It's true that Berry popularized licks that Robert Johnson and Elmore James had made blues cliches. What's easier to overlook is that Berry was a terrific lyricist who turned two-and-a-half-minute pop songs into short stories that resonated with his young audience. He gave teens in the Fifties a voice with dozens of songs that became rock standards, and he showed a whole generation of songwriters who followed him how to do it.
F. Scott Fitzgerald once told his daughter that to learn to write English prose, one should compose a perfect English sonnet. He said the form is so rigid that the writer has to learn to work within the constraints. Berry did him even better, working within the boundaries of a simplified music form that demanded he also match the rhythm and melody to the mood and meaning.
Berry was nearly 30 when he recorded "Mabellene," his first hit, backed by members of the Muddy Waters blues band. That song borrowed from a country song called "Ida Red," but Berry added a guitar lick that imitated a car horn. He also added a plot involving cars and speed and unrequited love. The Beach Boys would ride this formula into the ground a few years later, with Carl Wilson imitating Berry's guitar on "Fun, Fun, Fun," "409," "Dance, Dance, Dance," and several other songs.
Berry knew about isolation and angst, too. Don't forget, he was a black kid growing up in St. Louis when segregation was still the norm. He knew about not having it all, and he understood the pressures to survive. "Almost Grown" tells us about small victories and small dreams, all he dares to have:
"I don't run around with no mob/ I got myself a little job./ I'm gonna buy myself a little car/
I'll drive my girl in the park."
"School Day" captures the feel of being stuck in a big urban school where he's just a name in a grade book, if he's even that. Millions of kids knew what he meant when he said:
"American Hist'ry and Practical Math, You study 'em hard and hopin' to pass.
Workin' your fingers right down to the bone, And the guy behind you won't leave you alone."
He's added conflict to the mix, as all good story-tellers do. And the savior is rock 'n' roll:
"Soon as three o'clock rolls around, you finally lay your burden down...
Drop the coin right into the slot, you gotta hear somethin' that's really hot."
And there's our resolution, finishing with the line "Hail! Hail! Rock 'n' roll!"
"No Money Down," one of his lesser hits, tells of a fast-talking used car salesman who offers outrageous deals to get our hero into a flashy new car and out of "that broken-down raggedy ol' Ford."
Berry constantly uses contrasts to make his point. Sometimes it's verbal, but sometimes he sets happy music against a serious story. "Memphis, Tennessee," covered by Lonnie Mack as an instrumental that lost the irony, and later by Johnny Rivers, tells the understated story of a broken marriage as a father tries to reach the little girl he no longer gets to see:
"Help me, Information, bet in touch with my Marie,
She's the only one who'd phone me here from Memphis, Tennessee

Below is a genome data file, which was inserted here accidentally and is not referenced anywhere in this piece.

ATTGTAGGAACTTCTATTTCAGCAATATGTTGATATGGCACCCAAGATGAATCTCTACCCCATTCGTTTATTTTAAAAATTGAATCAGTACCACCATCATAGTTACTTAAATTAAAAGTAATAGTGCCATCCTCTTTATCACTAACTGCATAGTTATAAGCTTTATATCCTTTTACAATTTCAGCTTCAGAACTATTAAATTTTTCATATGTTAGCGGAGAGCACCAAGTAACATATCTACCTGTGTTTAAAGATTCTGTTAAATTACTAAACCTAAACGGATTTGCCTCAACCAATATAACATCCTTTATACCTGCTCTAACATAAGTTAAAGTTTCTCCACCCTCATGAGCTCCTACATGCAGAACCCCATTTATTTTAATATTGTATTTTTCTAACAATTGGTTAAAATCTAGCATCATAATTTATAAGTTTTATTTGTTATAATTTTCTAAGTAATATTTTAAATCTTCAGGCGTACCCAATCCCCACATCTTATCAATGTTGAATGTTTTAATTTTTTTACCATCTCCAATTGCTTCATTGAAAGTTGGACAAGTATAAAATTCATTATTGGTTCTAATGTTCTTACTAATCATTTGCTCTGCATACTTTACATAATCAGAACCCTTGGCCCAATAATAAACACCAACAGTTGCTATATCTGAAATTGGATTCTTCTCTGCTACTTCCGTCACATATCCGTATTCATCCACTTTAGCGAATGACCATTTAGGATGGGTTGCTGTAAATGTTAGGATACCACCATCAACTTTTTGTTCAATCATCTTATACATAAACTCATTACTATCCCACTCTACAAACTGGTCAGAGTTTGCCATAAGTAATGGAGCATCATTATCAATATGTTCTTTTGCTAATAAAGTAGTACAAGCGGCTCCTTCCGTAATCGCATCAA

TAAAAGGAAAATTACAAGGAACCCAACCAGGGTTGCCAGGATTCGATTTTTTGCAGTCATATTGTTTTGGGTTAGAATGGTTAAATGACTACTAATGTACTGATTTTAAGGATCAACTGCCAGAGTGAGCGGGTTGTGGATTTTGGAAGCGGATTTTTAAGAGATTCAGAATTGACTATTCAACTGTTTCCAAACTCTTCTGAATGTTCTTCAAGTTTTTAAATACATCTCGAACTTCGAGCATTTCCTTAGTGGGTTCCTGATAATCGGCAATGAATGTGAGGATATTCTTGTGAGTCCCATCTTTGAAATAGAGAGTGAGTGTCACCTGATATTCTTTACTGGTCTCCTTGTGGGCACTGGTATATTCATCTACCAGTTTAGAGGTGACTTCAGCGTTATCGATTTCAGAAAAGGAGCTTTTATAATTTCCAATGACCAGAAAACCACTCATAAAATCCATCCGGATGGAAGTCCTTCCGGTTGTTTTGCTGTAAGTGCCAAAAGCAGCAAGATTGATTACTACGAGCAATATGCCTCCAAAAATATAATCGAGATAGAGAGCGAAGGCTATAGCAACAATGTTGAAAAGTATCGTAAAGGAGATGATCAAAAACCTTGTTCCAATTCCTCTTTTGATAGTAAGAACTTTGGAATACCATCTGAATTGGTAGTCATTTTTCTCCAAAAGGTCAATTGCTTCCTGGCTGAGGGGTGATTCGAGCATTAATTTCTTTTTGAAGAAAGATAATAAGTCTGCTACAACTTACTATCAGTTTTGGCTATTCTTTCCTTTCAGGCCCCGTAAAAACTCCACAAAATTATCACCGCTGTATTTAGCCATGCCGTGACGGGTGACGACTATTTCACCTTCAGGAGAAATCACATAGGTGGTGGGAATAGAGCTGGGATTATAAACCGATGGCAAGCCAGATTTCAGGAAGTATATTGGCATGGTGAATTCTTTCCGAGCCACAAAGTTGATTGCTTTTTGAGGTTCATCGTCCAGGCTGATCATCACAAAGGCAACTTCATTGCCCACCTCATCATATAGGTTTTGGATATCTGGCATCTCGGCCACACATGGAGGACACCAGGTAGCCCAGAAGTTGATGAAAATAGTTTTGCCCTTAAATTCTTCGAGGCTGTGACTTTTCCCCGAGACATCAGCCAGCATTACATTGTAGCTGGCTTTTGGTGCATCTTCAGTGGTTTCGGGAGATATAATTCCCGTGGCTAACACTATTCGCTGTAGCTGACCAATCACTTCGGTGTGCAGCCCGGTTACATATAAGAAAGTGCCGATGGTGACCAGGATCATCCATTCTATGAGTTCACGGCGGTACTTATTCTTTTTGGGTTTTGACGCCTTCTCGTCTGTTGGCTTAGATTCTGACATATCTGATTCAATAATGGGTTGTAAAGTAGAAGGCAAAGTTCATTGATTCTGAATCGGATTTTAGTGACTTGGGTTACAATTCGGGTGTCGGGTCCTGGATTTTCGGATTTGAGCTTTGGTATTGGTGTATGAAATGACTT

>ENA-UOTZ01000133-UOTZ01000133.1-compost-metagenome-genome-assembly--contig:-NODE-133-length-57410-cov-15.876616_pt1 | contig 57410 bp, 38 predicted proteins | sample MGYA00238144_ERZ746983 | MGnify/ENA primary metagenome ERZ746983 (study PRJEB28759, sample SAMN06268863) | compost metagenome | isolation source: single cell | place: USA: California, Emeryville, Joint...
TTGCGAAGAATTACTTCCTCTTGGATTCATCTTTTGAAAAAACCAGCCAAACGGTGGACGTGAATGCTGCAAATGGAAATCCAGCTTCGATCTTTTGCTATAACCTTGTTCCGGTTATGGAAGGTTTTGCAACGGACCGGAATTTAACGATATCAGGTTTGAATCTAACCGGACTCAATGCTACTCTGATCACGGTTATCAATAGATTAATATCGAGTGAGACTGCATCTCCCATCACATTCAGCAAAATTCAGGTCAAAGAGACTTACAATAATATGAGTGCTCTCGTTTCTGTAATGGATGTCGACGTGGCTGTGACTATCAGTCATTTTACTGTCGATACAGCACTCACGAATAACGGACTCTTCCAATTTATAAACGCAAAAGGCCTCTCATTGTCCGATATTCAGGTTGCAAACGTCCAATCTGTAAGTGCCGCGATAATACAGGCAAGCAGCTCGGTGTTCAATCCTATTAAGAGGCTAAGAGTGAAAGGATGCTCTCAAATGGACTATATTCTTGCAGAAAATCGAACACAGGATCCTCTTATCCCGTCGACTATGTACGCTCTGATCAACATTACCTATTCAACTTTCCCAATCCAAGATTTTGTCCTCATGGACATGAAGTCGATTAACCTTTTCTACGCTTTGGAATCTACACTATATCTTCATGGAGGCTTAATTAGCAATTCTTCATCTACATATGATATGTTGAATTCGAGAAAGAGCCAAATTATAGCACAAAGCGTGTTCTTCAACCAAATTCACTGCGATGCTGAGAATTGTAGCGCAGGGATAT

...We were pulled apart because her mom did not agree
And tore apart our happy home in Memphis, Tennessee
...Marie is only six years old, Information, please,
Try to put me through to her in Memphis, Tennessee."
That song is from 1959, when most acts were still singing about sunshine, lollipops, and rainbows. Berry is addressing more serious topics.
Humor helps him balance the hopes and reams that crash into the reality of color and youth. But things will change. When we learn more, the dreams get bigger. Berry's signature song was "Johnny B. Goode," about a little country boy ("Colored" originally, but he changed it to get radio air play) who
"...never ever learned to read or write so well, but he could play a guitar just like a-ringin' a bell."
This song has the archetypal Chuck Berry riff and the variations show up in song after song. If you were a kid of the time--like the Beatles, the Stones, the Yardbirds, the Beach Boys, the MC5, Ted Nugent, Jerry Garcia, or thousands of other Baby Boomers like me--these were the licks you HAD to have in your arsenal, along with "Louie Louie," "Gloria," and--if you had a drummer with moxie--"Wipeout." Not just because the girls went crazy if you could duck walk to them, but because they kicked ass like nobody had ever done before.
The song shows where that little country boy can go, too.
"Maybe someday you name'll be in lights a-sayin' 'Johnny B. Goode tonight!'"
Dream big, dream bigger. Go, Johnny, Go.
Berry's other lyrical gift is humor. Teen-age frustration creates dramatic tension and comic outcomes, often at his own expense. He captures youthful angst with humor and economy, again in rhyme and simple rhythms. "No Particular Place to Go,' which has almost the same melody as "School Day," tells of a kid who has a car (Maybe even that broken-down raggedy ol' Ford) and a girl..and hopes to parlay the combination into some action. But it doesn't happen:
"The night was young and the moon was gold, so we both decided to take a stroll
Can you imagine the way I felt, I couldn't unfasten her safety belt.
Riding along in my calaboose, still trying to get her belt unloose
All the way home I held a grudge for the safety belt that wouldn't budge..."
Simple? Sure. But simple is hard because you can't hide anything.
Years later, I met Joe Bouchard, the former bass player from Blue Oyster Cult, when I took a theater design class along with his wife. When the instructor mentioned that BOC was the first band to use lasers and flash pots in their stage act, Bouchard almost blushed.
"Yeah," he finally said. "The monitors back then sucked, so we couldn't always tell, but the bells and whistles keep people from noticing that sometimes we weren't in tune."
Maybe Berry's guitar wasn't always in tune, but his stories never missed.
Rock on, Chuck.